trastuzumab, trastuzumab emtansine, TRBS07, tregalizumab, tremelimumab, trevogrumab, tucotuzumab celmoleukin, tuvirumab, ublituximab, ulocuplumab, urelumab, urtoxazumab, ustekinumab, utomilumab, vadastuximab talirine, vanalimabmab, vandortuzumab vedotin, vantictumab, vanucizumab, vapaliximab, varisacumab, varlilumab, vatelizumab, vedolizumab, entyvio, veltuzumab, vepalimomab, vesencumab, visilizumab, vobarilizumab, volociximab, vonlerolizumab, vopratelimab, vorsetuzumab mafodotin, votumumab, vunakizumab,

xentuzumab, XMAB-5574, zalutumumab, zanolimumab, zatuximab, zenocutuzumab, ziralimumab, zolbetuximab, zolimomab aritox, and ponezumab can all be advantageously formulated into the inventive nanoparticles.

In some instances, the nanoparticle can include a therapeutic protein, for instance Lepirudin, Dornase alfa, Denileukin diftitox, Bivalirudin, Leuprolide, Peginterferon alfa-2a, Alteplase, Interferon alfa-nl, Darbepoetin alfa, Reteplase, Epoetin alfa, Salmon Calcitonin, Interferon alfa-n3, Pegfilgrastim, Sargramostim, Secretin, Peginterferon alfa-2b, Asparaginase, Thyrotropin Alfa, Antihemophilic Factor, Anakinra, Gramicidin D, Intravenous

Immunoglobulin, Anistreplase, Insulin Regular, Tenecteplase, Menotropins, Interferon gamma-lb, Interferon Alfa-2a, Recombinant, Coagulation factor Vila, Oprelvekin, Palifermin, Glucagon recombinant, Aldesleukin, Botulinum Toxin Type B, Lutropin alfa, Insulin Lispro, Insulin Glargine, Collagenase, Rasburicase, Imiglucerase, Alpha- 1 -proteinase inhibitor, Pegaspargase, Interferon beta- la, Pegademase bovine, Human Serum Albumin, Eptifibatide, Serum albumin iodonated, Follitropin beta, Vasopressin, Interferon beta- lb, Hyaluronidase, Insulin, porcine, Digoxin Immune Fab (Ovine), Daptomycin, Pegvisomant, Botulinum Toxin Type A,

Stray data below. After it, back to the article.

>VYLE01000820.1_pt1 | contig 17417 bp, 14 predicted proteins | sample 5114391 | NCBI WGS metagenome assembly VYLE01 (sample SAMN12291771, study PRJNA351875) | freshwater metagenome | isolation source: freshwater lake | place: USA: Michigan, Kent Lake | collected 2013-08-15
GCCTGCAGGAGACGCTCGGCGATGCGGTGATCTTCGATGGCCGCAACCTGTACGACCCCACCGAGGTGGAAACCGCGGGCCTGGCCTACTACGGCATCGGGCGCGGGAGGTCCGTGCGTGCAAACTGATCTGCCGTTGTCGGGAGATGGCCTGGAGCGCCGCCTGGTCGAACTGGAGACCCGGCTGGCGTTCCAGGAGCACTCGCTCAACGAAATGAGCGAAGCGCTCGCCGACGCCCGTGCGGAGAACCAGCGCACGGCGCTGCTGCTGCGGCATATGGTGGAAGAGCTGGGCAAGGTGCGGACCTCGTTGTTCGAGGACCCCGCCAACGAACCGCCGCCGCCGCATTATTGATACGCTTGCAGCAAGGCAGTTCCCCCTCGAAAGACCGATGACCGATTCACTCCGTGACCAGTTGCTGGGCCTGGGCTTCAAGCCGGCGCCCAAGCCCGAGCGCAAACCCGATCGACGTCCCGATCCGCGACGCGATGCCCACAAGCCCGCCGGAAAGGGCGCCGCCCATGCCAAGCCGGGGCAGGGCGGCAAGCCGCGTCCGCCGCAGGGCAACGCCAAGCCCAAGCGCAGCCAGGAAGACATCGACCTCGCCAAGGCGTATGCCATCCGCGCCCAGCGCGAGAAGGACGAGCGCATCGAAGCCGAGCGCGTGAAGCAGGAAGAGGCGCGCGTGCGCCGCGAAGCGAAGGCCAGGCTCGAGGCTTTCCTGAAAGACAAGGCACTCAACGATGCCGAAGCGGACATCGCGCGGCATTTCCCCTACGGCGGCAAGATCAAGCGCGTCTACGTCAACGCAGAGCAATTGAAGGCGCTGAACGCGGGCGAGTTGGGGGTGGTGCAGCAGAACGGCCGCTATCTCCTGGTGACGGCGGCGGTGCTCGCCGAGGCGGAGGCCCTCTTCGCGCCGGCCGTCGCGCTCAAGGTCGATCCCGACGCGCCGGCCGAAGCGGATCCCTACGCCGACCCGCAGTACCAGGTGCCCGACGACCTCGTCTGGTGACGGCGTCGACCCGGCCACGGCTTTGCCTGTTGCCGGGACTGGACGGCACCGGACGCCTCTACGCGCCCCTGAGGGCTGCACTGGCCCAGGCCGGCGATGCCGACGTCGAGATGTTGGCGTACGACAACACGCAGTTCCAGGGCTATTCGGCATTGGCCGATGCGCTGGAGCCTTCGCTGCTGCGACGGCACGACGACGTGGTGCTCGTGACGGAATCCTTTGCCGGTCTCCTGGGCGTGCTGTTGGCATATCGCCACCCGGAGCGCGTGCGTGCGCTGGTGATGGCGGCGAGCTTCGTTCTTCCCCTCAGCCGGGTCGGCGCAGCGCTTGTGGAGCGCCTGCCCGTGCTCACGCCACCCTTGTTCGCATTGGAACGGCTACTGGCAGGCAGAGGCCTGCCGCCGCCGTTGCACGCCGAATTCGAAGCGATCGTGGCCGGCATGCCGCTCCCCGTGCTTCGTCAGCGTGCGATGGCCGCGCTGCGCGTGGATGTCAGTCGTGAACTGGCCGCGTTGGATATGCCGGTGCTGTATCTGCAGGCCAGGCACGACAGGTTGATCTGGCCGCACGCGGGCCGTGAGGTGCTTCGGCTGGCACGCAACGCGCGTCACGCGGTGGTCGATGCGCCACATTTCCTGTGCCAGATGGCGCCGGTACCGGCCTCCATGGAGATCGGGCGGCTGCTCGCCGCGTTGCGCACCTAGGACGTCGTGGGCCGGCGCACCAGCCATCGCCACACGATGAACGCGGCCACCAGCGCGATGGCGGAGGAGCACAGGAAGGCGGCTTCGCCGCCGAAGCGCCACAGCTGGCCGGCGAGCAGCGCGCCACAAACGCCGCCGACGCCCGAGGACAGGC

Pancrelipase, Streptokinase, Alglucerase, Faronidase, Urofollitropin, Serum albumin,

Choriogonadotropin alfa, Antithymocyte globulin, Filgrastim, Coagulation factor ix,

Becaplermin, Agalsidase beta, Interferon alfa-2b, Oxytocin, Enfuvirtide, Idursulfase,

Alglucosidase alfa, Exenatide, Mecasermin, Pramlintide, Galsulfase, Abatacept, Cosyntropin, Corticotropin, Insulin aspart, Insulin detemir, Insulin glulisine, Pegaptanib, Nesiritide,

Thymalfasin, Defibrotide, Natural alpha interferon OR multiferon, Glatiramer acetate, Preotact, Teicoplanin, Sulodexide, Teriparatide, Firaglutide, Belatacept, Buserelin, Velaglucerase alfa, Tesamorelin, Taliglucerase alfa, Aflibercept, Asparaginase erwinia chrysanthemi, Ocriplasmin, Glucarpidase, Teduglutide, Insulin, isophane, Epoetin zeta, Fibrinolysin aka plasmin, Follitropin alpha, Romiplostim, Fucinactant, Aliskiren, Ragweed Pollen Extract, Somatotropin

Recombinant, Drotrecogin alfa, Alefacept, OspA lipoprotein, Urokinase, Abarelix, Sermorelin, Aprotinin, Albiglutide, Ancestim, Anti thrombin Alfa, Antithrombin III human, Asfotase Alfa, Autologous cultured chondrocytes, Beractant, Cl Esterase Inhibitor (Human), Coagulation Factor XIII A-Subunit (Recombinant), Conestat alfa, Daratumumab, Desirudin, Dulaglutide, Elosulfase alfa, Elotuzumab, Fibrinogen Concentrate (Human), Filgrastim-sndz, Gastric intrinsic factor, Hepatitis B immune globulin, Human calcitonin, Human Clostridium tetani toxoid immune globulin, Human rabies virus immune globulin, Human Rho(D) immune globulin, Hyaluronidase (Human Recombinant), Immune Globulin Human, Turoctocog alfa, Tuberculin Purified Protein Derivative, Simoctocog Alfa, Sebelipase alfa, Sacrosidase, Prothrombin

complex concentrate, Poractant alfa, Pembrolizumab, Peginterferon beta- la, Metreleptin, Methoxy polyethylene glycol-epoetin beta, Insulin Pork, Insulin Degludec, Insulin Beef, Thyroglobulin, Anthrax immune globulin human, Anti-inhibitor coagulant complex, Anti thymocyte Globulin (Equine), Cl Esterase Inhibitor (Recombinant) , Chorionic Gonadotropin (Recombinant), Coagulation factor X human, Efmoroctocog alfa, Factor IX Complex (Human), Hepatitis A Vaccine, Human Varicella-Zoster Immune Globulin, Lenograstim, Pegloticase, Protamine sulfate, Protein S human, Sipuleucel-T, Somatropin recombinant, Susoctocog alfa, Thrombomodulin Alfa, and combinations thereof.